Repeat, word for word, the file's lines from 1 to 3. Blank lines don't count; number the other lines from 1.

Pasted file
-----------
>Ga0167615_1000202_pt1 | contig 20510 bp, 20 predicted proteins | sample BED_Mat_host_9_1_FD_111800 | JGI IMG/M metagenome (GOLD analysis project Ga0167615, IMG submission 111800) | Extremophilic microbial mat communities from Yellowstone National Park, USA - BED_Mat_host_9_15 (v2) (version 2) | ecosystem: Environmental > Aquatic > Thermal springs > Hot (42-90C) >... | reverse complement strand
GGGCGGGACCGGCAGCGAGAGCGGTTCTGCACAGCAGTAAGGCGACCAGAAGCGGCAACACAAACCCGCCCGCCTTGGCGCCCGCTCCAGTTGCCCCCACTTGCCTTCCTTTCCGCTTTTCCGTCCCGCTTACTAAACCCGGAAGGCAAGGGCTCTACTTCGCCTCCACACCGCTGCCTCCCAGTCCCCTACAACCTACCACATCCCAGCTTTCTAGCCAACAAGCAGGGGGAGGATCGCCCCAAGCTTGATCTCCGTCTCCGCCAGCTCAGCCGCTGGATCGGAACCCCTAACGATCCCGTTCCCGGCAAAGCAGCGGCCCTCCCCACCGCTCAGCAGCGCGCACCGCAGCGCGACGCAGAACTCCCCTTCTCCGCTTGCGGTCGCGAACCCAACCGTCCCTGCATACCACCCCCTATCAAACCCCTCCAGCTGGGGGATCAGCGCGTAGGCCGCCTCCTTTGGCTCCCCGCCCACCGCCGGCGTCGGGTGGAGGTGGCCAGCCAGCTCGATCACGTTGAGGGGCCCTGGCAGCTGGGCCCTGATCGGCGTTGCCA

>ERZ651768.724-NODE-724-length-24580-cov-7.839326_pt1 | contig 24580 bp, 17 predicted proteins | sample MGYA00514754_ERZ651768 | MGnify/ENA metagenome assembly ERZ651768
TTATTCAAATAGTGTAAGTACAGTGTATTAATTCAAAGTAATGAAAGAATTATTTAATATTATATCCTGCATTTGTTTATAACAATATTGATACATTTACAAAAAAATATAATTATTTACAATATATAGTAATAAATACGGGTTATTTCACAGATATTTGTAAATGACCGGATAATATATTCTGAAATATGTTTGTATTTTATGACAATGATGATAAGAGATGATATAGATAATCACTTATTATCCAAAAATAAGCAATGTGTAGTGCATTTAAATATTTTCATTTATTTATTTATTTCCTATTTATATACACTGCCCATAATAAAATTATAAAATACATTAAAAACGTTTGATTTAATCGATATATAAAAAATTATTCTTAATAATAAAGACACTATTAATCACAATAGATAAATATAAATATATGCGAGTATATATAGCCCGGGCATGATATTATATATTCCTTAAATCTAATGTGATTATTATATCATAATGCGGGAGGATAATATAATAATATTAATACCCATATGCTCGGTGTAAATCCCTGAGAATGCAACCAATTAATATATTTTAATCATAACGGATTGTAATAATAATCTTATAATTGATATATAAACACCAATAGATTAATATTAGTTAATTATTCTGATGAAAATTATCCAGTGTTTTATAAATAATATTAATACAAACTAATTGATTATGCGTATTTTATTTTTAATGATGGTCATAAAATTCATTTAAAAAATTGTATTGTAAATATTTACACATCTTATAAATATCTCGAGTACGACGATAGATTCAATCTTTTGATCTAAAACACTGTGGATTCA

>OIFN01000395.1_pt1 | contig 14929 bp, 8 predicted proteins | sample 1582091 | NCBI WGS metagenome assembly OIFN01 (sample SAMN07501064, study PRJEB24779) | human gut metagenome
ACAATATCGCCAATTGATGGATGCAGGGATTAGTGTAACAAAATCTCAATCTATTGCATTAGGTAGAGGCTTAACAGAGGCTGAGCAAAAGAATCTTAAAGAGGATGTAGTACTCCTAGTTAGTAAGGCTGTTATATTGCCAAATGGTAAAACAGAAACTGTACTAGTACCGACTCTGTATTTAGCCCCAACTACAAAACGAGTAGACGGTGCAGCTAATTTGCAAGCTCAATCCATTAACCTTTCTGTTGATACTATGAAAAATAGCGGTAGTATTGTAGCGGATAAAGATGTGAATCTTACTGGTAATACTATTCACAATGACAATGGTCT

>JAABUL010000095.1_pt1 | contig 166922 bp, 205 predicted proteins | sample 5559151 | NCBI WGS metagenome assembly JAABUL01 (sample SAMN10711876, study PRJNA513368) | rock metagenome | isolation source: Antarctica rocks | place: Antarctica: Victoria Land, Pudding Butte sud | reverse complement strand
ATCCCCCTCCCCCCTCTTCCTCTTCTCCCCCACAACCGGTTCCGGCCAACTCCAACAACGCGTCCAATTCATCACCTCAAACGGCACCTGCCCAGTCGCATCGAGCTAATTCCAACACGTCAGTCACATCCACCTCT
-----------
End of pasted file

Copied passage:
>Ga0167615_1000202_pt1 | contig 20510 bp, 20 predicted proteins | sample BED_Mat_host_9_1_FD_111800 | JGI IMG/M metagenome (GOLD analysis project Ga0167615, IMG submission 111800) | Extremophilic microbial mat communities from Yellowstone National Park, USA - BED_Mat_host_9_15 (v2) (version 2) | ecosystem: Environmental > Aquatic > Thermal springs > Hot (42-90C) >... | reverse complement strand
GGGCGGGACCGGCAGCGAGAGCGGTTCTGCACAGCAGTAAGGCGACCAGAAGCGGCAACACAAACCCGCCCGCCTTGGCGCCCGCTCCAGTTGCCCCCACTTGCCTTCCTTTCCGCTTTTCCGTCCCGCTTACTAAACCCGGAAGGCAAGGGCTCTACTTCGCCTCCACACCGCTGCCTCCCAGTCCCCTACAACCTACCACATCCCAGCTTTCTAGCCAACAAGCAGGGGGAGGATCGCCCCAAGCTTGATCTCCGTCTCCGCCAGCTCAGCCGCTGGATCGGAACCCCTAACGATCCCGTTCCCGGCAAAGCAGCGGCCCTCCCCACCGCTCAGCAGCGCGCACCGCAGCGCGACGCAGAACTCCCCTTCTCCGCTTGCGGTCGCGAACCCAACCGTCCCTGCATACCACCCCCTATCAAACCCCTCCAGCTGGGGGATCAGCGCGTAGGCCGCCTCCTTTGGCTCCCCGCCCACCGCCGGCGTCGGGTGGAGGTGGCCAGCCAGCTCGATCACGTTGAGGGGCCCTGGCAGCTGGGCCCTGATCGGCGTTGCCA

>ERZ651768.724-NODE-724-length-24580-cov-7.839326_pt1 | contig 24580 bp, 17 predicted proteins | sample MGYA00514754_ERZ651768 | MGnify/ENA metagenome assembly ERZ651768